Heartware (HTWR) hopes to obtain FDA approval for its revolutionary heart pump within 1-2 months. The device won solid backing from an independent review panel in April. Commercial sales in Europe have been underway for several years, moreover, and unit volume in that market has continued to accelerate. Initial U.S. sales will be limited to so-called "bridge to transplant" applications. Those patients qualify for heart transplants and will use the machine to assist their failing hearts until a replacement becomes available. The larger "destination therapy" market is expected to become available in 1-2 years, following the completion of more clinical trials and a second FDA review process. Those patients generally don't qualify for transplants due to age or other factors. Some prospective patients are in a gray area and might receive the system on an off label basis. One other heart pump is on the market today, a unit made by Thoratec (THOR). That device has lost market share in Europe and is likely to experience a similar fate in the U.S. once Heartware receives FDA clearance.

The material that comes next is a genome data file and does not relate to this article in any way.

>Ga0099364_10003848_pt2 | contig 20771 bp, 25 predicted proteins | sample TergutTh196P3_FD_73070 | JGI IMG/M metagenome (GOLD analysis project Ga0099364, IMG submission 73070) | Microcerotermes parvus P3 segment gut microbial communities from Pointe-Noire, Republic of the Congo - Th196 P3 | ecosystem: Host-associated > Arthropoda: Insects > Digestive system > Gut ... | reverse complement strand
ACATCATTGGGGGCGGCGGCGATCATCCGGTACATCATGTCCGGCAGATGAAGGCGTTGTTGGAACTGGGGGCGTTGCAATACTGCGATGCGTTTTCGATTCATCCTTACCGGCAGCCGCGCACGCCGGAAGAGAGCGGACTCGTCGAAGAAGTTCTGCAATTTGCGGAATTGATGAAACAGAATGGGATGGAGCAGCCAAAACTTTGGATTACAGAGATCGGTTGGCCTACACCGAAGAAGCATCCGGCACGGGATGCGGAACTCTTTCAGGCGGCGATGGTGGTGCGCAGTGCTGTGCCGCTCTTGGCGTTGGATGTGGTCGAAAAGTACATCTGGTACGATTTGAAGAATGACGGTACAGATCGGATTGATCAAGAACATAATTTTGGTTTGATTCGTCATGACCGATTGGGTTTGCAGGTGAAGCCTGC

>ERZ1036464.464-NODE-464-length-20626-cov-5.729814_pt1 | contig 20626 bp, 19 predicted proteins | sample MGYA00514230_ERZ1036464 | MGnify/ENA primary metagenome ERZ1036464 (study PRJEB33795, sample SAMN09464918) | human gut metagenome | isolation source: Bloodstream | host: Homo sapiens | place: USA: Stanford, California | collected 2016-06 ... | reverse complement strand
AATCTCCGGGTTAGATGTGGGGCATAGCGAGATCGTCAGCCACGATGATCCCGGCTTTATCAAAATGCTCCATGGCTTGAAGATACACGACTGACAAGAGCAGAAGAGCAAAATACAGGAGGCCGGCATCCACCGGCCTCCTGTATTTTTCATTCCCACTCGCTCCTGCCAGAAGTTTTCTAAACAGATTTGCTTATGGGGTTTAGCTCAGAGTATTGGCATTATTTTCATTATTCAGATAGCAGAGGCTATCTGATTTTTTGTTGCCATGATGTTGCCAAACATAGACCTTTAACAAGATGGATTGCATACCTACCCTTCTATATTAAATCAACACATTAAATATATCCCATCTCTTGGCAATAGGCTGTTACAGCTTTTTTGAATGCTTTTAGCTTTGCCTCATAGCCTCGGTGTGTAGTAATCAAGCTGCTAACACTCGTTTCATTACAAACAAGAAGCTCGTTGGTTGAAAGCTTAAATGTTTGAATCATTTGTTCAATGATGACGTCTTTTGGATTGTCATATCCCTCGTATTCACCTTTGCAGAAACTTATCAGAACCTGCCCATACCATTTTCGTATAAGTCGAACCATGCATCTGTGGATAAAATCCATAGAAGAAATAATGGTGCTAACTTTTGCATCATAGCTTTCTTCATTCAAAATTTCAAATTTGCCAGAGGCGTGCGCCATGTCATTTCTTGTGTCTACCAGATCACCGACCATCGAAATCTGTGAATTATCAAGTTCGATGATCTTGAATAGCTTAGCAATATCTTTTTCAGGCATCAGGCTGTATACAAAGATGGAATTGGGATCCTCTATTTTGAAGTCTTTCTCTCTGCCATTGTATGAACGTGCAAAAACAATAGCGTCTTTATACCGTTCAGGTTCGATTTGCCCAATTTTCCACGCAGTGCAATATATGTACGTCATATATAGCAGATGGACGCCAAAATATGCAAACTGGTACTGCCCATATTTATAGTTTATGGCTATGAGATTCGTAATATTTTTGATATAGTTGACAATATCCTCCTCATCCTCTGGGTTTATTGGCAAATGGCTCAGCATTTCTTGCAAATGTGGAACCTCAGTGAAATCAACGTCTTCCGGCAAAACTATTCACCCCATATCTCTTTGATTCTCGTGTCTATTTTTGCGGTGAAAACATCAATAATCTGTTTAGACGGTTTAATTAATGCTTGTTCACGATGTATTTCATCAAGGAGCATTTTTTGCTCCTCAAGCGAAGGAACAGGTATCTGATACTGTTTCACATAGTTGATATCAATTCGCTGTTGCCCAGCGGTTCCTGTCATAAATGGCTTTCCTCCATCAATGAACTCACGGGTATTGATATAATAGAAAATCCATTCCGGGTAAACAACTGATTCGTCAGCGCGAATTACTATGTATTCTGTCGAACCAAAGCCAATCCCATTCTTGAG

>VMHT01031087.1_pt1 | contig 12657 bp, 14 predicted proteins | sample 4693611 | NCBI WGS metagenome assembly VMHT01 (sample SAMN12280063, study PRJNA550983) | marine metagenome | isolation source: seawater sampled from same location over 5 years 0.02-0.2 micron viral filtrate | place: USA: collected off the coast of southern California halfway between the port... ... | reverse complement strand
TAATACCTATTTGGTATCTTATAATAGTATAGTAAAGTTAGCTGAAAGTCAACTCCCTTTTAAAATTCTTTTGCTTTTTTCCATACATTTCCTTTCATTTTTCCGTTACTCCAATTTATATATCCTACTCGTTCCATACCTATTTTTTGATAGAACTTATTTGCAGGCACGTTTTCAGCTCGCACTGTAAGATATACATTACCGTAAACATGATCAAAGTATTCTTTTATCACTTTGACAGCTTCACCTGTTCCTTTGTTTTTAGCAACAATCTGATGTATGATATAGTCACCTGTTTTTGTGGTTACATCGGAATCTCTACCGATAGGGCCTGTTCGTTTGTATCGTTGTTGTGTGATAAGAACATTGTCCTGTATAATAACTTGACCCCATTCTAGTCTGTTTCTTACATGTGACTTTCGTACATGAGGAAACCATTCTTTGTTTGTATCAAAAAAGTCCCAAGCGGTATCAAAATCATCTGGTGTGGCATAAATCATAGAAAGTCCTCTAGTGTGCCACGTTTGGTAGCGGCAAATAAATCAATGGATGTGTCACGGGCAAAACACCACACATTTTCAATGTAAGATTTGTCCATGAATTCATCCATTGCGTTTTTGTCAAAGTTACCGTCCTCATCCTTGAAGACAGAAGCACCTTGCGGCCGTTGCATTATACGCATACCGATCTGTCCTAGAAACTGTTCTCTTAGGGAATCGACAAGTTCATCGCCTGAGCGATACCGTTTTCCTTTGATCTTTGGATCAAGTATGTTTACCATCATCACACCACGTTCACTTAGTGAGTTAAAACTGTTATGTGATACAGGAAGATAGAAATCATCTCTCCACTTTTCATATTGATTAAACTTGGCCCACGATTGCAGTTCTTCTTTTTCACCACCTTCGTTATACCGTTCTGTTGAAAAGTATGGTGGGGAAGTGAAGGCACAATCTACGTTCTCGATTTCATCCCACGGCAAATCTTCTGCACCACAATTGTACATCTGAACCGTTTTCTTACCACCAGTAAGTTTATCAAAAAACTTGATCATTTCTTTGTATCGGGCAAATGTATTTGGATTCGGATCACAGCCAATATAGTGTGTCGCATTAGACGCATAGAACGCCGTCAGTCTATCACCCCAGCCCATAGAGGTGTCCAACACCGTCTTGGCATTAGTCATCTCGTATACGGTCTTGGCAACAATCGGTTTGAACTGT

Both companies are developing next generation heart pumps. Those products will be smaller and less invasive to install. They also promise greater versatility and performance, better data analysis to alert physicians quickly when body conditions change, and WiFi electricity delivery so a wire doesn't have to run through the skin to keep the unit charged. Patients might be able to unbuckle the power pack altogether for 2-3 hours at a time, providing greater freedom on movement.
Both companies have road maps to create even better solutions down the road. The potential market is likely to expand dramatically as the performance of those systems keeps improving, and the operations to install them become simpler and less traumatic. Demand for heart transplants far exceeds the available supply. These systems could fill the gap, and benefit a potentially larger population of patients with weak hearts that could use a boost.
New competition is unlikely. Thoratec and Heartware are likely to divide the market for the foreseeable future. Demographic factors are likely to keep expanding the prospective market. Geographic expansion promises additional leverage. The reimbursement picture already is positive and should remain that way because heart pumps tend to reduce the likelihood of expensive surgeries. Decades from now stem cells and regenerative medicine might eliminate the need for artificial medical devices. Until then, these shares hold tremendous opportunity. Heartware has the technology advantage. Thoratec already has a device on the market, so it commands a marketing edge for now. Neither company is an obvious acquisition candidate but that possibility does mitigate downside risk. (Note - All of Heartware's debt is convertible into common at $100 a share.)